Pilar - Bravo on your quilt history talk. It's great you could introduce quilting to a who new group of women. Otra vez! Teri in Bloomington Indiana


Subject: Fran off-line From: "Phyllis Twigg" <ptwigg@radix.net> Date: Fri, 21 Nov 

Fran Fitz (from Maryland) asked me to let others know that she will be = off-line for a while. Unfortunately when she came home this afternoon = she discovered her house had been burglarized. Parts of her computer = were taken as well as her cameras, etc. If you need her address or = phone number, please contact me privately. Phyllis Twigg


Subject: Cordless irons

Thought I would send this out to the group: I am considering a backup iron and wondered of any one had any thoughts on cordless irons, good, bad or indofferent? I was thinking of the Orek iron, are there more out there? Marcia Marcia Kaylakie, AQS Certified Appraiser Austin, Texas 512/502-0383 www.texasquiltappraiser.com


Subject: Re: Cordless irons

Hi Marcia, I have a Panasonic and like it a lot. Has it's pros and cons. I like the freedom of no cord...great for basting with fusible batting, and great that the kiddies don't get snagged in the wire. It doesn't hold its heat for long, though. But when it's first charged it is very hot and I can press the wrinkles out of anything. Mine is about 4 years old...went for $99, then, and I got it on ebay for half price. I heard Maytag just came out with one but I haven't gotten around to checking it out yet. I am pretty sure Rowenta has one, too, but I am not a Rowenta fan, just my personal opinion, I know some people swear by them. Good luck, Dana, NJ Material Pleasures www.rubylane.com/shops/materialpleasures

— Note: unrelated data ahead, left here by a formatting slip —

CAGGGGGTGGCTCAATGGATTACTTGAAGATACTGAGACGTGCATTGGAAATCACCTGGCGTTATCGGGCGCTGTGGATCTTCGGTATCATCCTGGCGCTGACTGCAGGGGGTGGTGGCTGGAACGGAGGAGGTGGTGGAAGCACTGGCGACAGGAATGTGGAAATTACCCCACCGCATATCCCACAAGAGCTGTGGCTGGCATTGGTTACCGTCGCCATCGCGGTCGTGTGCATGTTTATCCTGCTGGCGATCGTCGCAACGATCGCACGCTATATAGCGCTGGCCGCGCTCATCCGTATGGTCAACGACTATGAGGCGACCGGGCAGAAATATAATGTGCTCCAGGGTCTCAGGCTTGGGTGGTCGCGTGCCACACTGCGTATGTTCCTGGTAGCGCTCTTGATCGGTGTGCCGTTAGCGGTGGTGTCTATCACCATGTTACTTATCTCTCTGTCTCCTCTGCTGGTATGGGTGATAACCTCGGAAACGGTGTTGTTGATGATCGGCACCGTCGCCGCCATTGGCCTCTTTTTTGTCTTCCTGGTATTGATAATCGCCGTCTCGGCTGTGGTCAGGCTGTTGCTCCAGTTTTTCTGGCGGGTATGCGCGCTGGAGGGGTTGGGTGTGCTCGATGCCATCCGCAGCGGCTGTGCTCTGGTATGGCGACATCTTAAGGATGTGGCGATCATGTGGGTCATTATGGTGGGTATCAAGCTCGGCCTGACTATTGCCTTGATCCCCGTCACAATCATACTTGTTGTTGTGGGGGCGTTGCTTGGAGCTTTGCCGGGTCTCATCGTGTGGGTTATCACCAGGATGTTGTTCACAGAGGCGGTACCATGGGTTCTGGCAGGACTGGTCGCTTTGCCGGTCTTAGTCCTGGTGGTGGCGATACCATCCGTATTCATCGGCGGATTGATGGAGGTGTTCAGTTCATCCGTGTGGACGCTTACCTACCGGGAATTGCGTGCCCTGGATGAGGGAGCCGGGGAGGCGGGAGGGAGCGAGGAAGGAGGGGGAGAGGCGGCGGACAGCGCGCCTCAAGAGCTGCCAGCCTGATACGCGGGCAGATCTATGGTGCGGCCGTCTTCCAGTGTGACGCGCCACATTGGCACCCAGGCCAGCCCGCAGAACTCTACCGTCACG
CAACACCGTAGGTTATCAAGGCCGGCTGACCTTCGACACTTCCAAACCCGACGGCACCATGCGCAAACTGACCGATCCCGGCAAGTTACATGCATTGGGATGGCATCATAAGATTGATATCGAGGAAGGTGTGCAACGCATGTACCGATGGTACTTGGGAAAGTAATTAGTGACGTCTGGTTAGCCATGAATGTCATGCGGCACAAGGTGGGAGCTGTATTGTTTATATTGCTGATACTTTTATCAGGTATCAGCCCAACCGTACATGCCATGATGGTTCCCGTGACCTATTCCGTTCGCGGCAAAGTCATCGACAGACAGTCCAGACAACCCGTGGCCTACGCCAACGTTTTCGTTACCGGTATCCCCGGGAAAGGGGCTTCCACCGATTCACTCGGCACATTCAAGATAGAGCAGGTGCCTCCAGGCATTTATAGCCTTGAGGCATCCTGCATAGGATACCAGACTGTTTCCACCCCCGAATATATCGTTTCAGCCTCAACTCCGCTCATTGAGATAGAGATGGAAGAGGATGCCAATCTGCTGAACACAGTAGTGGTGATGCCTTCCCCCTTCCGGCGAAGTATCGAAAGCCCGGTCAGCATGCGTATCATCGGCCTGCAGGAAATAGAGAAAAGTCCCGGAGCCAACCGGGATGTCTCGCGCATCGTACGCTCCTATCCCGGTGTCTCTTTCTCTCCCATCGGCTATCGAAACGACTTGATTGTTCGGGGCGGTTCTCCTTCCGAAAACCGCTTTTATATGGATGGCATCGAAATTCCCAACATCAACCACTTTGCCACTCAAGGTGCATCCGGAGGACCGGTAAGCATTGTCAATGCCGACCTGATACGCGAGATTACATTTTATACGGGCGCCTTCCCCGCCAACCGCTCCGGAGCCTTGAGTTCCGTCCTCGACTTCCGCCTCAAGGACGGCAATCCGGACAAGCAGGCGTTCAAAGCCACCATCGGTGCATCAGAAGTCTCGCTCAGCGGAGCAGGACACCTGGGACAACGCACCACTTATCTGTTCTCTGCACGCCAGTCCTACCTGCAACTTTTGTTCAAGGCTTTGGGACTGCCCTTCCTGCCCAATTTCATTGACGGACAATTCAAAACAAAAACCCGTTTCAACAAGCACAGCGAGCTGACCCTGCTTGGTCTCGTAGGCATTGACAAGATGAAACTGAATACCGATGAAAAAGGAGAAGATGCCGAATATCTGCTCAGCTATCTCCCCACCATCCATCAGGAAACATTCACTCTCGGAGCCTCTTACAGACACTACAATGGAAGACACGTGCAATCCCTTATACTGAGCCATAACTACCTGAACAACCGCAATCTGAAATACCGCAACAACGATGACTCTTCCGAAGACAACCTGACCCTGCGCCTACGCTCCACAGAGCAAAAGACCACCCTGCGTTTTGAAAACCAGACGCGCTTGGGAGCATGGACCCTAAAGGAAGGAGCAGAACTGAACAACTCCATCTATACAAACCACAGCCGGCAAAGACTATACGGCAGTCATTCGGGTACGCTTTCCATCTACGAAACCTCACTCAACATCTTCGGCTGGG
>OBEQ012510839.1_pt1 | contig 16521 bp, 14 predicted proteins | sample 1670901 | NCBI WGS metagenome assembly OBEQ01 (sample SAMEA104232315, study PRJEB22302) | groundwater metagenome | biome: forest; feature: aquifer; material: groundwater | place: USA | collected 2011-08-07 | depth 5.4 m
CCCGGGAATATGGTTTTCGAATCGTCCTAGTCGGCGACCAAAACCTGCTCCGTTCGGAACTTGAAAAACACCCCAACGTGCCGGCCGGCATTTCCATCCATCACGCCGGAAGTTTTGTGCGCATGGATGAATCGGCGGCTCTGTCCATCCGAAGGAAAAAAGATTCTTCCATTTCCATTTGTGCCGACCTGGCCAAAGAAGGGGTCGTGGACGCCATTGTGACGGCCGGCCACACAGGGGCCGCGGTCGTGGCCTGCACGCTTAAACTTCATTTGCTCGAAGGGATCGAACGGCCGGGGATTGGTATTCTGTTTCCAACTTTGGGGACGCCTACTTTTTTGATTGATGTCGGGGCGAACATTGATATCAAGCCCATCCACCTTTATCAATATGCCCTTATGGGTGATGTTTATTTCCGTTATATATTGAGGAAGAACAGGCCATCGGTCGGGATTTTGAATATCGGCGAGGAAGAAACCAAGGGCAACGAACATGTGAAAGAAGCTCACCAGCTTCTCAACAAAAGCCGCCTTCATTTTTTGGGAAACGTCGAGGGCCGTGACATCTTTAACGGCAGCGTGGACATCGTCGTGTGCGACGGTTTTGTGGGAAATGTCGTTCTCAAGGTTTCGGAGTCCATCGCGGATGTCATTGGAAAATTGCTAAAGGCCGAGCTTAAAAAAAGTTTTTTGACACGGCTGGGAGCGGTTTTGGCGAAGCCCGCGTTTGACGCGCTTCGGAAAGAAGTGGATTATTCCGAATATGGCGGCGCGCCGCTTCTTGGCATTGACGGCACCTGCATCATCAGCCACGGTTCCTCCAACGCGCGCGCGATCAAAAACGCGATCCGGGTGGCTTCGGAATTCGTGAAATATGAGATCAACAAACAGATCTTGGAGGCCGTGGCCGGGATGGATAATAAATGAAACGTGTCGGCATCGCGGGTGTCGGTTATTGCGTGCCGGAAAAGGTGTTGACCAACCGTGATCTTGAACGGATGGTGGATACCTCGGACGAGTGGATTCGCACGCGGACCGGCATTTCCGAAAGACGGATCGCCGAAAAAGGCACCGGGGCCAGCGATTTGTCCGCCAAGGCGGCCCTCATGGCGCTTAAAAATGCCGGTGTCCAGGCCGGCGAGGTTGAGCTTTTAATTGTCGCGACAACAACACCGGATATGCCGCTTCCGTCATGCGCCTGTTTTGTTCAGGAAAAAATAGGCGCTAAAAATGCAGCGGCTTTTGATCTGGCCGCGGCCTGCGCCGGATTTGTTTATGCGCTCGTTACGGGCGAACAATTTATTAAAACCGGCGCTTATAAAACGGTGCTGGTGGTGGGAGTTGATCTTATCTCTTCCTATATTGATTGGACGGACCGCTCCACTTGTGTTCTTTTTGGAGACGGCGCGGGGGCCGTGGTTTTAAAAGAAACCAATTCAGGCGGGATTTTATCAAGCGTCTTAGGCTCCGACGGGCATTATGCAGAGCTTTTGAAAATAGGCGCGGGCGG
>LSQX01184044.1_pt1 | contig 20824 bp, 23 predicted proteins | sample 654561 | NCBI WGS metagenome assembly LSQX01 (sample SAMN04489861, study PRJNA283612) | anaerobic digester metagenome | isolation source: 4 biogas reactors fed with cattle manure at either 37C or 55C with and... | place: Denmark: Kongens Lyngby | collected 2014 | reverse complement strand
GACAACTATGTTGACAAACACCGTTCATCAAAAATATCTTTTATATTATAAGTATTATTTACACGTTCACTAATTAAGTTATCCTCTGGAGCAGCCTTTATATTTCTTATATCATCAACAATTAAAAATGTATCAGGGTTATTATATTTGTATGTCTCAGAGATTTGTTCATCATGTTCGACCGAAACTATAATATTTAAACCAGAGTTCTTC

Subject: Re: Cordless irons

I have an old Black and Decker (flea market find but brand new, one buck!) and love it, but I don't use it at the ironing board, just beside my machine on a pad to press seams as I am going. It is great not to have the cord in the way, and I don't need to turn it off, just leave it off the cradle. Much better than a mini-iron. I've heard other people complain about using them at the ironing board since they cool down as you are working and putting them back on the cradle to reheat can interrupt your work. I guess it all depends on how you plan to use it.


Subject: Re: Cordless irons

I have the new Maytag, I'm very happy with it. I do wish that it held more water for the steam option.. It takes a while to remember to put it on the cradle to reheat instead of just putting it down on the ironing board. Chris ----------------------------------------------------------------------

Subject: Pattern vs Sampler quilts From: "BOBBIE A AUG" <qwltpro@msn.com>